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Enhancing local authority powers can rebalance housebuilding sector, say countryside campaigners

4 June 2015

Abandoned housing development near Burford, Oxfordshire Abandoned housing development near Burford, Oxfordshire © Chris Howes/Wild Places Photography / Alamy

CPRE paper finds nine largest housing developers have 314,000 housing plots in strategic land banks

A new research paper from the Campaign to Protect Rural England (CPRE), published today, argues that giving local authorities greater powers could greatly increase the number of suitable housing sites being brought forward for development.

The paper, Getting houses built, argues that the focus on profitability within the current housebuilding sector, dominated by a small number of volume builders, is dictating supply but not meeting need. This focus has adversely affected the location and build-out rates of new housing. Greenfield land is being targeted for its ease and lower risk, while suitable brownfield land nearby remains unused and too few affordable homes are built [1].

In analysing the sector, the report finds that the nine largest volume housebuilders have long-term strategic land banks of 314,000 housing plots [2]. CPRE acknowledges that private developers have a duty to their shareholders over national housing targets, but this figure indicates the need to reform the current system to accelerate the supply of homes in the right places.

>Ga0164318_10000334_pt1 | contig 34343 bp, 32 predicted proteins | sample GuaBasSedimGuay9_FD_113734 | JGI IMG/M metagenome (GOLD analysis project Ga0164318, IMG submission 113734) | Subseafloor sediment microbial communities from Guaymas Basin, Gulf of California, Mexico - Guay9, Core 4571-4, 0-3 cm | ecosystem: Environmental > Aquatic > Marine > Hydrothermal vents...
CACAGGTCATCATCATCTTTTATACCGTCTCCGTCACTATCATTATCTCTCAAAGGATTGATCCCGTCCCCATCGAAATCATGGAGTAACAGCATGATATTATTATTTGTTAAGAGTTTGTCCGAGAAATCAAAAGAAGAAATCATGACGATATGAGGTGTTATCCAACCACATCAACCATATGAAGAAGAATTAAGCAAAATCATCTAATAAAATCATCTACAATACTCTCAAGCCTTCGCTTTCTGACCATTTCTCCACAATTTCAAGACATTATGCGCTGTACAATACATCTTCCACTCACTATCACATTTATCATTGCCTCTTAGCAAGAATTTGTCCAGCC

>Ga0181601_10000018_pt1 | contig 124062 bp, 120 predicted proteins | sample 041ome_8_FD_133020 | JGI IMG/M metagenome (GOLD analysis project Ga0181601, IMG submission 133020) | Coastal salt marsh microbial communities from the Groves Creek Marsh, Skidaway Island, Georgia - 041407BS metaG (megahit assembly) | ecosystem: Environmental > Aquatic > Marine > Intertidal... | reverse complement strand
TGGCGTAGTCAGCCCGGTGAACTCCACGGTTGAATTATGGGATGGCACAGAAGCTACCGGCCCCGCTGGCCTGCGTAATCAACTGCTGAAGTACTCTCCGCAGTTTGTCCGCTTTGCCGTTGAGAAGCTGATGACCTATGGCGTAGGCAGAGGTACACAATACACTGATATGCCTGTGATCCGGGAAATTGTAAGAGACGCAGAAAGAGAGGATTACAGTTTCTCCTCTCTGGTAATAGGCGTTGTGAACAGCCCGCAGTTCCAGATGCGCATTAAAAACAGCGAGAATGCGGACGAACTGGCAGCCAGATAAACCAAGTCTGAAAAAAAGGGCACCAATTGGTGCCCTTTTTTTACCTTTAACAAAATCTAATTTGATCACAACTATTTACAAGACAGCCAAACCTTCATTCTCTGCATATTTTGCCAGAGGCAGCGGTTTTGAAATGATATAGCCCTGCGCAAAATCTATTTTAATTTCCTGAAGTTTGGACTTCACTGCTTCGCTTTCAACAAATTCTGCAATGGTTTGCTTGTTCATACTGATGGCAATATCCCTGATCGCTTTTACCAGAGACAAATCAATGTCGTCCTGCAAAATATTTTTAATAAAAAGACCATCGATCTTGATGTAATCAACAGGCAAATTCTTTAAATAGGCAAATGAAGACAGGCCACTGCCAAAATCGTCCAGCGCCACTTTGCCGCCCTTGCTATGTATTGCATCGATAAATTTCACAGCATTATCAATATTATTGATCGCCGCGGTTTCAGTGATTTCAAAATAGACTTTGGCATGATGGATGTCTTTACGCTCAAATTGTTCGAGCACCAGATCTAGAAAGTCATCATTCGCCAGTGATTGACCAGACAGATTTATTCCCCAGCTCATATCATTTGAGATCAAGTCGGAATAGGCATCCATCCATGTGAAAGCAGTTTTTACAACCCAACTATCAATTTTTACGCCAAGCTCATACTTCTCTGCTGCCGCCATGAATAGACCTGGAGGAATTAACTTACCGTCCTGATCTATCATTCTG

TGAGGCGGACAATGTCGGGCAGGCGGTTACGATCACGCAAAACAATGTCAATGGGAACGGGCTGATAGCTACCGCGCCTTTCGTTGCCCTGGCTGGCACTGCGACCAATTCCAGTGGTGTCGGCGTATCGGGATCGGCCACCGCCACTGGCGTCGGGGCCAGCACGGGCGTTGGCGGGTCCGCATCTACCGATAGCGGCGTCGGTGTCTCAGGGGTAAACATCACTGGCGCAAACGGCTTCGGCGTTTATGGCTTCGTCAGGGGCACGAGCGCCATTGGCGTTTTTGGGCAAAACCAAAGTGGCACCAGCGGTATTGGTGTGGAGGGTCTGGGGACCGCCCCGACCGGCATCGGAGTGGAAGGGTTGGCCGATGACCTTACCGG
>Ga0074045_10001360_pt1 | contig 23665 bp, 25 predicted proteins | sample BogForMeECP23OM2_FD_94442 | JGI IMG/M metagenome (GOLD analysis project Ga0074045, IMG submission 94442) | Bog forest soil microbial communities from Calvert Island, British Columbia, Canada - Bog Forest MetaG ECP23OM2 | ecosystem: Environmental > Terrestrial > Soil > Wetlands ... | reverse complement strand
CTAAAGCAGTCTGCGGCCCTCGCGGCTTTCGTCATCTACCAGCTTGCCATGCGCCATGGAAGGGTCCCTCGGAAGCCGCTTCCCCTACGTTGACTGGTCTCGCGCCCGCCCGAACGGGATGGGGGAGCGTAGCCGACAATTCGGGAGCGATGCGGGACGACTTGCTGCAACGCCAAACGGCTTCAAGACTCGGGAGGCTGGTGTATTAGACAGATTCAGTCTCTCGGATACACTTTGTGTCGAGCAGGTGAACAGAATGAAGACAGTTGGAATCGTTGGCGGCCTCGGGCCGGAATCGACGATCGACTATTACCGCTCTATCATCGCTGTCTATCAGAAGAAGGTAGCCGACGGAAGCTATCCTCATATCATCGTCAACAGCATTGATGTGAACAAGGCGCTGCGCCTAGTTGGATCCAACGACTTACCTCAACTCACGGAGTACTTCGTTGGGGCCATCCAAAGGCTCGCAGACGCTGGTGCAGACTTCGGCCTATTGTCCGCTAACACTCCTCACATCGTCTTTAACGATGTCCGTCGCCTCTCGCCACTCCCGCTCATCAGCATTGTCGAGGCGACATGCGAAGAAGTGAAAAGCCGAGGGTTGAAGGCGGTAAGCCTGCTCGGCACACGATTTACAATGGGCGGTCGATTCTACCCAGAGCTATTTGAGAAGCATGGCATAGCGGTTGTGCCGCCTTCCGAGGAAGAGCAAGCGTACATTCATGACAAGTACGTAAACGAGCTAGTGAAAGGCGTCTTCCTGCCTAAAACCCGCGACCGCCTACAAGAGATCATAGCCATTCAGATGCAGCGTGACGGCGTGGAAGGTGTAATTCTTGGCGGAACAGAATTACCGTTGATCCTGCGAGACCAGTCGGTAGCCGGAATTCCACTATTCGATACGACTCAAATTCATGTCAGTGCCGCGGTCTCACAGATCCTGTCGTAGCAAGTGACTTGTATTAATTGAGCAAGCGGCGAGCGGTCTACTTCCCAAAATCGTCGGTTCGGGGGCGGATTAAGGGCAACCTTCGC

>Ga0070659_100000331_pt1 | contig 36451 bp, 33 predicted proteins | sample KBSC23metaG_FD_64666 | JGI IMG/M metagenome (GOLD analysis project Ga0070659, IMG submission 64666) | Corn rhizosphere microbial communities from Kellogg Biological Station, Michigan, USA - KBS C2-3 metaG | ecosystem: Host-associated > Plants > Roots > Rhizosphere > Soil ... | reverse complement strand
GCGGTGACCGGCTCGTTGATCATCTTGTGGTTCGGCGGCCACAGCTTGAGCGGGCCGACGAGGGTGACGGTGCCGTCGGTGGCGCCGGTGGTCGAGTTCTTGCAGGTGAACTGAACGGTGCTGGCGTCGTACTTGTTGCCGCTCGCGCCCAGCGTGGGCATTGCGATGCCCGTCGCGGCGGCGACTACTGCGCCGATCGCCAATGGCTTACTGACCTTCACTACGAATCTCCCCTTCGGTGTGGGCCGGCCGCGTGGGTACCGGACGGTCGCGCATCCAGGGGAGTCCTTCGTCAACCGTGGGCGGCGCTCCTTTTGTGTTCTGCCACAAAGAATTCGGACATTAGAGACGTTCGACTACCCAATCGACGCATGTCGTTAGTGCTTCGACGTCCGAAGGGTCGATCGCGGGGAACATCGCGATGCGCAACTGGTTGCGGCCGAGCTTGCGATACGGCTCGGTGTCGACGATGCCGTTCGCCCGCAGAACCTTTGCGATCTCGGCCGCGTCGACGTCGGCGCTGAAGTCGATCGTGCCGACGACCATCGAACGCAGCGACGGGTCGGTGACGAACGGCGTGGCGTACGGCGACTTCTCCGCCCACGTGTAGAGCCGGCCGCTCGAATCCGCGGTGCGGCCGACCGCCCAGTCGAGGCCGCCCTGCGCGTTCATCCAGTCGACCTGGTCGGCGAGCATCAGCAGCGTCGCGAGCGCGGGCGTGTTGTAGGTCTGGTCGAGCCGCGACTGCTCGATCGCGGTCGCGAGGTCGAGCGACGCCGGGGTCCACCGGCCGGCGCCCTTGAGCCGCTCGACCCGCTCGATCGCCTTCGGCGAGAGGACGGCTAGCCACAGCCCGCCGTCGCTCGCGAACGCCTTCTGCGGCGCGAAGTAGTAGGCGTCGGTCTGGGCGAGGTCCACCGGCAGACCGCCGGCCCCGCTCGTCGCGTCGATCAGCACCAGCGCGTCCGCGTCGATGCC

Following the recent Government announcements on the Right to Build and a new register of brownfield sites, the paper suggests a number of options that could empower local authorities to accelerate house building [3]. It suggests that authorities could be given ‘use it or lose it’ measures if permissioned land is not developed quickly; that authorities could learn from European land acquisition models and use reformed Compulsory Purchase Orders (CPOs) to acquire land suitable for housing at existing use value [4]; and that authorities could levy council tax on housing that is unfinished two years after the granting of planning permission.

In further recommendations, the paper suggests that smaller sites, often on brownfield land, must be more regularly identified, as currently just eight per cent of sites securing planning permission are smaller developments [5]. All land (including that held ‘in option’, or strategic banks) should also be compulsorily registered.

Getting houses built is the fourth paper in the Housing Foresight series for CPRE [6].

Luke Burroughs, author and research and policy advisor at the Campaign to Protect Rural England (CPRE), comments:

“The need for volume builders to seek high levels of profitability limits the amount of new housing. It also delays the delivery of new houses and increases the likelihood of new housing being built in less suitable locations. Large scale greenfield sites are forced through the planning system with new housing slowly drip-fed onto the market, while suitable brownfield land remains undeveloped. This leaves our countryside under threat and urban areas in need of regeneration.

“If we are to reach targets of 200,000 homes per annum or more, local authorities must be empowered in the development process. Improving transparency in land ownership and viability assessments would greatly boost residential development. Local authorities can also help small-scale builders develop suitable smaller sites by doing more to identify and earmark these sites for development.”